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I have recently purchased a dune buggy as displayed in the photo below. Note the position of the radiator located above the seats.

What I am wanting to do is install some clear perspex in the window area but what I am concerned about is the potential that such an installation will disrupt the airflow received by the radiator and cause overheating problems.

I understand that no-one will probably be able to give a concrete answer but could anyone please be kind enough to comment, having a look at the design below will a clear perspex window at the front of this vehicle cause potential problems with the radiator and overheating?

Dune buggy

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up vote 2 down vote accepted

This window will almost certainly reduce the effectiveness of the radiator somewhat. The real question is whether that ends up being significant for your application.

Others have suggested monitoring the temperature gauge--if the temp rises above the normal range, you've created a real problem. However, just because the gauge doesn't rise above normal doesn't mean you haven't created a problem (albeit a less severe one).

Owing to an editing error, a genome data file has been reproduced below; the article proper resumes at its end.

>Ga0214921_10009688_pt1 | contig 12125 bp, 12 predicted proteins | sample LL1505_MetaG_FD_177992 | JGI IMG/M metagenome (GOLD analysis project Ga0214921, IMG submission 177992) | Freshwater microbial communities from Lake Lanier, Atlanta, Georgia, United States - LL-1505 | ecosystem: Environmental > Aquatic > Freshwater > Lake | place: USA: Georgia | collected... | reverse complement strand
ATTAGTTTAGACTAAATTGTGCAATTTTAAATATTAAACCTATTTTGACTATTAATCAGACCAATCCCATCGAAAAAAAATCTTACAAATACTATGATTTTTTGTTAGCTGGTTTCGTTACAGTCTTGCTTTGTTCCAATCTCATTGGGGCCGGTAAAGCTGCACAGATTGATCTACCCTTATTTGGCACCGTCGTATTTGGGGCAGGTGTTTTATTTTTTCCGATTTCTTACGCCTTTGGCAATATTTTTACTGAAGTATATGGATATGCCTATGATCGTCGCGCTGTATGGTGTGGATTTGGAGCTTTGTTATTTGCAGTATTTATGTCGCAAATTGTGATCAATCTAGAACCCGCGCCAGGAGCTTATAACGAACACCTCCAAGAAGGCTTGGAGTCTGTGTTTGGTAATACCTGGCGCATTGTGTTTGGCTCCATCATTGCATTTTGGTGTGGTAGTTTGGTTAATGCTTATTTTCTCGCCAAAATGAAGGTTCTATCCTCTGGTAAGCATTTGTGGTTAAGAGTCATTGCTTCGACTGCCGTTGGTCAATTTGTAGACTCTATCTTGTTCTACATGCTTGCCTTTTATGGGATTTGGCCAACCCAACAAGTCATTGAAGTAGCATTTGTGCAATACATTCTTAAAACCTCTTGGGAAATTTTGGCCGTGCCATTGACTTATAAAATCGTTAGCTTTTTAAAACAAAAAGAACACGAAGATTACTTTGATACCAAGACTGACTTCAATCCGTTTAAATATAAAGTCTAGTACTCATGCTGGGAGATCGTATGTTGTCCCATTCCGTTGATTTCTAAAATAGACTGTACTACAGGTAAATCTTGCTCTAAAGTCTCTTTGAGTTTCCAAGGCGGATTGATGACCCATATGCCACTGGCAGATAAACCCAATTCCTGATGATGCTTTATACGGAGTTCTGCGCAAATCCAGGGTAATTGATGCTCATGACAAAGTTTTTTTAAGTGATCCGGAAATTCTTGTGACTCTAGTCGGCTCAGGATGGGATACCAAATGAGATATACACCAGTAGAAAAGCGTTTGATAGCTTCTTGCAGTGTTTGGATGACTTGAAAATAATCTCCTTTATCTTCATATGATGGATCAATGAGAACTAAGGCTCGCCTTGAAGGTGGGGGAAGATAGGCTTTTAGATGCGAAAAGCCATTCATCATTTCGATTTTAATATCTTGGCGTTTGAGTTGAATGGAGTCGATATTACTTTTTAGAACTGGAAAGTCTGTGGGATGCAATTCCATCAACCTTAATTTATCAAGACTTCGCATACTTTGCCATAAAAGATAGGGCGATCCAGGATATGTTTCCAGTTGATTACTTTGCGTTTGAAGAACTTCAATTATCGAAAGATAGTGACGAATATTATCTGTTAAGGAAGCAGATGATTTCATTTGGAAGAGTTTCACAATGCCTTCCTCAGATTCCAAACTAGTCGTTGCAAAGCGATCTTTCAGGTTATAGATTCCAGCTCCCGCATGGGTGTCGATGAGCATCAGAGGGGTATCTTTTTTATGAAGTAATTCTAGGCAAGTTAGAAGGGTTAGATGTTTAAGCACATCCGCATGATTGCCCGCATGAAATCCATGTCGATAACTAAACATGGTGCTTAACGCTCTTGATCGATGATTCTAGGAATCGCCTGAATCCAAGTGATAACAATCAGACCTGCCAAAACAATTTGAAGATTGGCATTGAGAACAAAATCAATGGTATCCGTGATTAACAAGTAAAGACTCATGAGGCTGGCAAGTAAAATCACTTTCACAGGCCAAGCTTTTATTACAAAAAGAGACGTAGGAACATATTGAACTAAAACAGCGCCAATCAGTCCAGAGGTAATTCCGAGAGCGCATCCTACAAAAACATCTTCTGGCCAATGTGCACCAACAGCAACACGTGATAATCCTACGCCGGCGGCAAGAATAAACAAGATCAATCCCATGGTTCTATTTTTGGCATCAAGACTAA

If your buggy has an electronic, thermostatically controlled fan, this fan will kick on whenever there's not enough natural airflow to cool the radiator. Generally this should only happen when moving slowly on a hot day. By installing this windscreen, you may find that your fan comes on more frequently, and runs for longer; or worse yet, runs constantly. This would represent an extra load on your buggy's electrical system, and may lead to early fan failure.

The only way to know is to give it a shot with the windscreen. Monitor your temp gauge, but also monitor the operation of the radiator fan, if you have one. It may help to wire up a temporary indicator light that goes on when the fan runs.

If you need the windscreen, and you end up with cooling issues, maybe you can add some ducting to bring more air to the radiator, which may help offset the loss of airflow from the windscreen.

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Without a wind tunnel the only way to tell is by monitoring the temperature gauge. Air flow/cooling capacity can get complex as there are many variables. Thing to consider are engine size, radiator capacity/effiency, fan size and direction of airflow all of which are influenced by each other and air flow over and around the vehicle at different speeds. If you look at cars from the 50's or 60's they had large grill openings and large radiators to cool the engines. In comparison modern cars have very small grill openings and very efficient radiators so visually it is tough to form an opinion for your case.

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